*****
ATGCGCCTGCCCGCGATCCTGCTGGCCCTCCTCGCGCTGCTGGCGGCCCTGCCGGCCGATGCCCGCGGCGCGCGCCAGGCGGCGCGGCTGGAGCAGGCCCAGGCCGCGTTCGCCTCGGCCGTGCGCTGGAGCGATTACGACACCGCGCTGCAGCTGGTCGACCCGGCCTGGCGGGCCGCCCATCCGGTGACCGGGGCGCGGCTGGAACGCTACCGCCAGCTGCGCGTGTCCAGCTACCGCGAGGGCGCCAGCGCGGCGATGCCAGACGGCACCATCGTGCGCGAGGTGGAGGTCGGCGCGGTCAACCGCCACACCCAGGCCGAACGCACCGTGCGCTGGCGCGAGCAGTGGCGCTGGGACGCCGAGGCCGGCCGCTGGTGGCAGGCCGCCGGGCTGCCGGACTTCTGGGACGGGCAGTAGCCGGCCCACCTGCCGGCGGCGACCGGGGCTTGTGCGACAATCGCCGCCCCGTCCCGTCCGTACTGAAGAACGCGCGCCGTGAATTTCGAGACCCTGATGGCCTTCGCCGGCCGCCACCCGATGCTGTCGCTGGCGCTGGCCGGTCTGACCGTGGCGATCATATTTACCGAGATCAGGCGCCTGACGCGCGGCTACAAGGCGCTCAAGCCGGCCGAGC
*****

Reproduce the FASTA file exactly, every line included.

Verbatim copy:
ATGCGCCTGCCCGCGATCCTGCTGGCCCTCCTCGCGCTGCTGGCGGCCCTGCCGGCCGATGCCCGCGGCGCGCGCCAGGCGGCGCGGCTGGAGCAGGCCCAGGCCGCGTTCGCCTCGGCCGTGCGCTGGAGCGATTACGACACCGCGCTGCAGCTGGTCGACCCGGCCTGGCGGGCCGCCCATCCGGTGACCGGGGCGCGGCTGGAACGCTACCGCCAGCTGCGCGTGTCCAGCTACCGCGAGGGCGCCAGCGCGGCGATGCCAGACGGCACCATCGTGCGCGAGGTGGAGGTCGGCGCGGTCAACCGCCACACCCAGGCCGAACGCACCGTGCGCTGGCGCGAGCAGTGGCGCTGGGACGCCGAGGCCGGCCGCTGGTGGCAGGCCGCCGGGCTGCCGGACTTCTGGGACGGGCAGTAGCCGGCCCACCTGCCGGCGGCGACCGGGGCTTGTGCGACAATCGCCGCCCCGTCCCGTCCGTACTGAAGAACGCGCGCCGTGAATTTCGAGACCCTGATGGCCTTCGCCGGCCGCCACCCGATGCTGTCGCTGGCGCTGGCCGGTCTGACCGTGGCGATCATATTTACCGAGATCAGGCGCCTGACGCGCGGCTACAAGGCGCTCAAGCCGGCCGAGC